Explaining Infant Feeding: The role of breastfeeding experience and vicarious experience of infant feeding on attitudes, subjective norms, self-efficacy and breastfeeding outcomes

Naomi Bartle, Kate Harvey

    Research output: Contribution to journalArticle

    18 Citations (Scopus)
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    Abstract

    Objectives: Breastfeeding confers important health benefits to both infants and their mothers, but rates are low in the UK and other developed countries despite widespread promotion. This study examined the relationships between personal and vicarious experience of infant feeding, self-efficacy, the Theory of Planned Behaviour variables of attitudes and subjective norm, and the likelihood of breastfeeding at 6-8 weeks postnatal.
    Design: A prospective questionnaire study of both first time mothers (n=77) and experienced breastfeeders (n=72) recruited at an antenatal clinic in South East England.
    Methods: Participants completed a questionnaire at 32 weeks pregnant assessing personal and vicarious experience of infant feeding (breastfeeding, formula-feeding and maternal grandmothers’ experience of breastfeeding), perceived control, self-efficacy, intentions, attitudes (to breastfeeding and formula-feeding), and subjective norm. Infant feeding behaviour was recorded at 6-8 weeks postnatal. Multiple linear regression modelled the influence of vicarious experience on attitudes, subjective norm and self-efficacy (but not perceived control), and modelled the influence of attitude, subjective norm, self-efficacy and past experience on intentions to breastfeed. Logistic regression modelled the likelihood of breastfeeding at 6-8 weeks.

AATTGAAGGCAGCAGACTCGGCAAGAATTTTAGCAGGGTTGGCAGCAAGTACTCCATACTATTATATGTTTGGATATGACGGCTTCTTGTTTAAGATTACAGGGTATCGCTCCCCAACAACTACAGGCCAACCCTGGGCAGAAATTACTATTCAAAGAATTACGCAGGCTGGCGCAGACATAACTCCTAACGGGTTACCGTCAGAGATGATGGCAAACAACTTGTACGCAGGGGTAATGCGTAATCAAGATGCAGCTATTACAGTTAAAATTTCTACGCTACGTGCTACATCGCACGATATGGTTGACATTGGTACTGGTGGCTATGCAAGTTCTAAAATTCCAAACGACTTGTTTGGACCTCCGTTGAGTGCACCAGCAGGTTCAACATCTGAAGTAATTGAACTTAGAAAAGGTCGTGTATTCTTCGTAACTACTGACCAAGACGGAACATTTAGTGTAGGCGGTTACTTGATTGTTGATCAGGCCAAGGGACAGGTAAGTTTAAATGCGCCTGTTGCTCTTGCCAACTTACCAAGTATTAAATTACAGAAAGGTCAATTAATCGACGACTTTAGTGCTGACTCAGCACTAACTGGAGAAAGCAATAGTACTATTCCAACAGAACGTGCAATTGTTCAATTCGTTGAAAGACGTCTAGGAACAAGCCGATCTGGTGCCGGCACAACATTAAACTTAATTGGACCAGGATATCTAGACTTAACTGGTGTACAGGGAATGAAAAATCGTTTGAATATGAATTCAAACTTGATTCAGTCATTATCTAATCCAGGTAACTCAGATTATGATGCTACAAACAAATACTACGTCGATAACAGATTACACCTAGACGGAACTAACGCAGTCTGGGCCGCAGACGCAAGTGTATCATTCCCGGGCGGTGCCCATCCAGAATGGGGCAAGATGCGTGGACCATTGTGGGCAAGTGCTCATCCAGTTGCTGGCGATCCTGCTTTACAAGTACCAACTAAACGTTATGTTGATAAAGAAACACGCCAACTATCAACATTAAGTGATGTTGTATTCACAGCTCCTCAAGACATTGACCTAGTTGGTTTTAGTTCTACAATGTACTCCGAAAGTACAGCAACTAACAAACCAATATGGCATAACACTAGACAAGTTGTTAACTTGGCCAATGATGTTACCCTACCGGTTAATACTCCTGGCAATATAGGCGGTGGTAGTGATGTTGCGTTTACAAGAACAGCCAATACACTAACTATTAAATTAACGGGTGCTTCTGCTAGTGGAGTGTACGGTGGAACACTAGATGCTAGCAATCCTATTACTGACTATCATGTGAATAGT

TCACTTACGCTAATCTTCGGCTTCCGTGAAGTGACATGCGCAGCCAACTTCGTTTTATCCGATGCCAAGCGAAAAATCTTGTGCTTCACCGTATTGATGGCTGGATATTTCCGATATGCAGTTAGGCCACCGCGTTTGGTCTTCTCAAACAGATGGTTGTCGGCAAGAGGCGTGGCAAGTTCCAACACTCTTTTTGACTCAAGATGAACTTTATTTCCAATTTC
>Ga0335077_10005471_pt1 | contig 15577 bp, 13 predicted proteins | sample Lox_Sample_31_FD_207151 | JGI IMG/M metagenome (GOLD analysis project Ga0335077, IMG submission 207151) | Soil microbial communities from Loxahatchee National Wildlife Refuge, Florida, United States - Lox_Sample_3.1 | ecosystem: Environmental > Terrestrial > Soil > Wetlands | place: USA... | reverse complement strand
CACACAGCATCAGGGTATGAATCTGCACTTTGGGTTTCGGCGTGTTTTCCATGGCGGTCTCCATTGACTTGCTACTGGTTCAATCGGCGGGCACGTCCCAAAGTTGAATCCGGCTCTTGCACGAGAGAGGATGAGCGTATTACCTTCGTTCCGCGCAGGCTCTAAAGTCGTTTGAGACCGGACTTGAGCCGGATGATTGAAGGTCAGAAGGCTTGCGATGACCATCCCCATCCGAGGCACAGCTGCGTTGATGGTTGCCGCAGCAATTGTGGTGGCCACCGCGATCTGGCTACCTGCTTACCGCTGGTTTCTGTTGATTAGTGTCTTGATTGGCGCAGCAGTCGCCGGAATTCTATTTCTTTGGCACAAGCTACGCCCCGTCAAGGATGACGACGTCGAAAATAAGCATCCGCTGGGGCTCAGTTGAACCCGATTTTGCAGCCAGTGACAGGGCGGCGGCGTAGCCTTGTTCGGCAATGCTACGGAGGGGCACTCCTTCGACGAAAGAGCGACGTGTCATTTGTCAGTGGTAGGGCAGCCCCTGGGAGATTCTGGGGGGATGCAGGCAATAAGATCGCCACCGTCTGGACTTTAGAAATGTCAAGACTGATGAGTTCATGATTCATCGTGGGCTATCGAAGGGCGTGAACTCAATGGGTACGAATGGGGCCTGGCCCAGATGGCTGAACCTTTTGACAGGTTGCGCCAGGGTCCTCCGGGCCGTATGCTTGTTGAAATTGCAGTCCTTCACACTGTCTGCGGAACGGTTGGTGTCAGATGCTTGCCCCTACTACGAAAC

Results: Previous experience (particularly personal experience of breastfeeding) explained a significant amount of variance in attitudes, subjective norm and self-efficacy. Intentions to breastfeed were predicted by subjective norm and attitude to formula-feeding and, in experienced mothers, self-efficacy. Breastfeeding at 6 weeks was predicted by intentions and vicarious experience of formula-feeding.
    Conclusion: Vicarious experience, particularly of formula-feeding, has been shown to influence the behaviour of first time and experienced mothers both directly and indirectly via attitudes and subjective norm. Interventions that reduce exposure to formula-feeding (perhaps by limiting advertising) or cushion mothers from its effects may enable more mothers to meet their breastfeeding goals.
    Original languageEnglish
    Pages (from-to)763-785
    Number of pages23
    JournalBritish Journal of Health Psychology
    Volume22
    Early online date23 Jun 2017
    DOIs
    Publication statusPublished - Nov 2017

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